And complaining would be completely acceptable if you had a logical, and more sustainable theory. But I see none here. All I can see is that more of a push for non-voluntary service would really give the libs something howl about.

    I imagine that the gentleman who owns this blog is just stirring the proverbial pot.


  9. Well, it looks like this particular post generated some discussion, good!

    Piero, to me democracy comes in degrees, and I do believe the US has a relatively high level of it, despite the problems you refer to. Of course, unlike most Americans, I also think that there are several other countries that are faring much better, including Canada, England, the Scandinavian countries, and even Italy. Oh, and Japan. And New Zealand.

    Adrienne, of course I actually _am_ an atheist, evolutionist, and pacifist. I ain't no communist, though (sorry Cal), since I am rathermore sympathetic to the idea of social democracy.

  10. "That was the point: draft = fairness."

    What precisely isn't "fair" about volunteering? I would think that anyone would and should favor that.

    And it's no proof that the left 'cares more' for the poor, as the left usually will take the less binding of two (freedom of choice) alternatives.

    Why not in this case?

    I note that Israel has mandatory military service. And the entire political world stays up all night finding new ways and issues to complain about over what Israel does.

    It's flat out easy to expect your political opponents to jump through ill-fashioned hoops. So in my mind, as a view for the higher road, it would clearly neither be weak or soft in any way to demand more of myself or yourself than that!


  11. "Lumping" is terribly common where people simply don't know each other. Just a fact of life. But even persons, who don't generally agree, will favor the views of others whose ideological stances at least contradict the philosophy of those that they happen to really be at odds (or bitter) with. And if that's lumping, I guess that's the way human nature is and we're all responsible for it at some point in time.
    Correct? "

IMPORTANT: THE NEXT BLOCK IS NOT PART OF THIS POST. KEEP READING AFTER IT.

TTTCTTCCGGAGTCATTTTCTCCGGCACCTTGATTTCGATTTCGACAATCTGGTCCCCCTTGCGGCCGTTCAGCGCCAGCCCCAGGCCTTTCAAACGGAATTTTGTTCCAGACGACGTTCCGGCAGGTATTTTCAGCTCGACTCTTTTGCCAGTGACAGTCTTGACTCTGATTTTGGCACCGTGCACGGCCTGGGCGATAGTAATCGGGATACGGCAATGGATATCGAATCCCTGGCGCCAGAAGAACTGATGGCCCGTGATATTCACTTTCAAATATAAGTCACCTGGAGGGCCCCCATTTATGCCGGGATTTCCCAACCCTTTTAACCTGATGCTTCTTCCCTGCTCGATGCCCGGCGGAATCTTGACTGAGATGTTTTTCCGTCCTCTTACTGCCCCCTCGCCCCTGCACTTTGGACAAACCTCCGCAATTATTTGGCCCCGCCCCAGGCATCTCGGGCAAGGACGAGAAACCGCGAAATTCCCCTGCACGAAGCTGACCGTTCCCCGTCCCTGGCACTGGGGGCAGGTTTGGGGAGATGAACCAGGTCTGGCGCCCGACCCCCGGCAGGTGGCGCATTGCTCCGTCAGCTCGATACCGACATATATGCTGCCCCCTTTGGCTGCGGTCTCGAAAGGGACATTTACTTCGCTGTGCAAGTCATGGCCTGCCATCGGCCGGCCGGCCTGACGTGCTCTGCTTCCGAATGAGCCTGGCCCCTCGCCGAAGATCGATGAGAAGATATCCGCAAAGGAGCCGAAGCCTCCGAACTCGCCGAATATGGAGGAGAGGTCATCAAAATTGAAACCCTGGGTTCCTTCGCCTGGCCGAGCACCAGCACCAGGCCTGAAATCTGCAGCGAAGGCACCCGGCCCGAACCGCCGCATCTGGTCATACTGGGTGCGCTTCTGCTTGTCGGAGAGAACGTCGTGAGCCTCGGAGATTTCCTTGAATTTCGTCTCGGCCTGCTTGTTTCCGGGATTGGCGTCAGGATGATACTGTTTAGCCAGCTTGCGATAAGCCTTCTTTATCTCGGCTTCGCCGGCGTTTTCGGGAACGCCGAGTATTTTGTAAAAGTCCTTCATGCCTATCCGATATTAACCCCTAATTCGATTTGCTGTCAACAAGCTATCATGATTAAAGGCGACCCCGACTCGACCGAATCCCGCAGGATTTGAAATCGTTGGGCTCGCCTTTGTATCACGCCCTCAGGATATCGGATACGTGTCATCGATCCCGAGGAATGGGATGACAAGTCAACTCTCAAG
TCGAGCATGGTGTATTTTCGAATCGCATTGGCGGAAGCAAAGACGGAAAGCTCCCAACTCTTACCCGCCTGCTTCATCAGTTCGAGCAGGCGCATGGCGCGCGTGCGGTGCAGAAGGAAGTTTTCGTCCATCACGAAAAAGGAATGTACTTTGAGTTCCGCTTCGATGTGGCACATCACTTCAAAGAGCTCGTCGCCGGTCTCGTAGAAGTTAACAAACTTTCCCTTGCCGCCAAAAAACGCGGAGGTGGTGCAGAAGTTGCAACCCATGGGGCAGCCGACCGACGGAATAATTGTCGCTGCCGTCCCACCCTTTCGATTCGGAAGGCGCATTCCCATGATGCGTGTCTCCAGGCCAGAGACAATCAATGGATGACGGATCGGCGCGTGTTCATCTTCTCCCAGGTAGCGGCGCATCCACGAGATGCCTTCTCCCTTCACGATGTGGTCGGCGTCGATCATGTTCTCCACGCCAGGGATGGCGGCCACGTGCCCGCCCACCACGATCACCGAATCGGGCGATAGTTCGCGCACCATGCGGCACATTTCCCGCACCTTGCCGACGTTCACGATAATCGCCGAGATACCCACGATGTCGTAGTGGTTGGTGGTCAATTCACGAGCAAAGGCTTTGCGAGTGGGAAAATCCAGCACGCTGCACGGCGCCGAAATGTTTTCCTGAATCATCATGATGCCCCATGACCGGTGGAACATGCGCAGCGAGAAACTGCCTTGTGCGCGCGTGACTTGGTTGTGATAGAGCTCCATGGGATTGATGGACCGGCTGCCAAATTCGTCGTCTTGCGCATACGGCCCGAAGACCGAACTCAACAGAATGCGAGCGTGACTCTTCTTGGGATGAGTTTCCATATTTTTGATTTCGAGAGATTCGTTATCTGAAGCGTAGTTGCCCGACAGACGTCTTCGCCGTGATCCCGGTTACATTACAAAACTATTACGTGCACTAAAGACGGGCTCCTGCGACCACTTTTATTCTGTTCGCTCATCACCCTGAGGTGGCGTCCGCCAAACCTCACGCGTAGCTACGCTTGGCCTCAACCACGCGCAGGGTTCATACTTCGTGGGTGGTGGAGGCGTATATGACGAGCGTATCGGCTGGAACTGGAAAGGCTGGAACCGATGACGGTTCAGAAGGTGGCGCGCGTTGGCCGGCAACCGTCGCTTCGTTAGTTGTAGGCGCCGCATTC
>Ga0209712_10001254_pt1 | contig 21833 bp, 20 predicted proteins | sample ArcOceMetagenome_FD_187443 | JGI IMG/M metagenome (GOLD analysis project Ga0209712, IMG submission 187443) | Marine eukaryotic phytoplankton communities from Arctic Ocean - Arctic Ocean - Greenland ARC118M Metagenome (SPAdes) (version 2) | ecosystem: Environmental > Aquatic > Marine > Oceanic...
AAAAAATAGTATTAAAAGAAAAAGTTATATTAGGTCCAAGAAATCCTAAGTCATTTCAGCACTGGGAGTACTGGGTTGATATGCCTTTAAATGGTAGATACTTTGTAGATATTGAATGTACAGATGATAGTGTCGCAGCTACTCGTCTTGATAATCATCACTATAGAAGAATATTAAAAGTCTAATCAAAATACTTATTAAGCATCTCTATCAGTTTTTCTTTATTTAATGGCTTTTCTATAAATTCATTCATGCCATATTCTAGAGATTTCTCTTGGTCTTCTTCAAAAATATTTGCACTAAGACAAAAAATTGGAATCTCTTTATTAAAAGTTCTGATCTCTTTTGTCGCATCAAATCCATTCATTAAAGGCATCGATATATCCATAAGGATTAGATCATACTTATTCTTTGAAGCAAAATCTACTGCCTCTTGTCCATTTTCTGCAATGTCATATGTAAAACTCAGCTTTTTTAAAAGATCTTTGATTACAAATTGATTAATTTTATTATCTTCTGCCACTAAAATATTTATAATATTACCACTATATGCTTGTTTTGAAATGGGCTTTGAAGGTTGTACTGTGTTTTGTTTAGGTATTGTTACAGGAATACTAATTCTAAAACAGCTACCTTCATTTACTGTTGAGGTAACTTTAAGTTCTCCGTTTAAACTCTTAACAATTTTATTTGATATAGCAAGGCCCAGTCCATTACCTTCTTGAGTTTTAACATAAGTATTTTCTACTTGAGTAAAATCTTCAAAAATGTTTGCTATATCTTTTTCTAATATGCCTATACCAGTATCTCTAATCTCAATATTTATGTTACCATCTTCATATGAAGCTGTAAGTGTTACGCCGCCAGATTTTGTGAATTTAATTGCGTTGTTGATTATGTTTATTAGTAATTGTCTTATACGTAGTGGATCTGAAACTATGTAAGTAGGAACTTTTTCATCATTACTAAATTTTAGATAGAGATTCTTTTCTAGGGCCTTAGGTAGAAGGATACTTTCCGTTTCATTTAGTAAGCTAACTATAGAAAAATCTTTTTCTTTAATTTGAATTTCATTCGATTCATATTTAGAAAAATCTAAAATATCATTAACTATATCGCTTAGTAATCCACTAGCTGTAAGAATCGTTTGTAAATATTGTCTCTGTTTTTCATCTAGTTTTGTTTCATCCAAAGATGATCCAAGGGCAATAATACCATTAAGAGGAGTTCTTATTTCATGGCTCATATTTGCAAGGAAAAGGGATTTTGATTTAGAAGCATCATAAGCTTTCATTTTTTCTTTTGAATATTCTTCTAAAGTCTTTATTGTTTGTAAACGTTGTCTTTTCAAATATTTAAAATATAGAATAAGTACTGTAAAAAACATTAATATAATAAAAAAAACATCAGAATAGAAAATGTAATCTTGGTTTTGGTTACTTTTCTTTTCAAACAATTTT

Maybe. But that doesn't make it a sound argument.It's just an atempt to villainize one type of belief (in this case pacifism) by associating it with another type of belief (communisim) which is considered evil by many (weather or not it should be is a topic for another debate).
    This is a type of red herring argument designed to distract people from the issue under discussion.
    If there is a flaw in a particlar position or with a particular theory, by all means point it out.
    (ie. weather or not a draft will be a more fair system than the current one.) But don't play philosophy math by throwing everyone you happen to disagree with into the same category.
    Not only is there a wealth of positions one can take on any variety of issues, but one can also have a range of beliefs concerning a particular theory.That's why we call it a political "spectrum" and not a political "see-saw".


  12. Never actually thought that you were a communist, M. And I've known a few.

    BUT EVEN IF YOU WERE, I remember a relative mentioning to me about a year ago what a decent and honorable man her stepfather was - even being the communist that he happed to be. God only truly knows why people pick the philos that they do. I suppose that it seems to them the right thing to do at the given time.

    When and how did you begin to favor the pacifist (so-called) world view?

    iow, how old and why?


  13. Cal, I've always been a "pacifist," since I can remember having rational thoughts (say, in junior high school).

    However, I should point out that I'm not a "naive" pacifist who thinks we could eliminate armies overnight, or who declares all wars to be equally unjust. In fact, see
    this online lecture
    for my take on just vs. unjust wars.

  14. I think a volunteer draft is not fair because of the massive amount of marketing being thrown out to distort the reality of the war.

    It takes an educated person to make a choice about what they want to do with their life, and if they choose to be a soldier, so be it.

    When you take a child, one who knows not what they want, and fill their head with grandiose claims about how the rest of your life can be improved by joining up, they believe you.

    Rich parents generally tend to tell their kids they can't go, or already have plans for their kids.

    It should be pointed out that the military can be a great way to figure out what you want to do and to help get you there. Yet, with a huge marketing budget paid with by tax dollars, is it really fair?

    On the other hand, a draft would be no more fair. We have seen how the country runs a draft, and the exact same complaints come out.

    Perhaps instead of spending a huge amount of money on getting kids to join up, we should put that money towards moving Iraq to a place where US troops can leave the country in the hands of its own country men.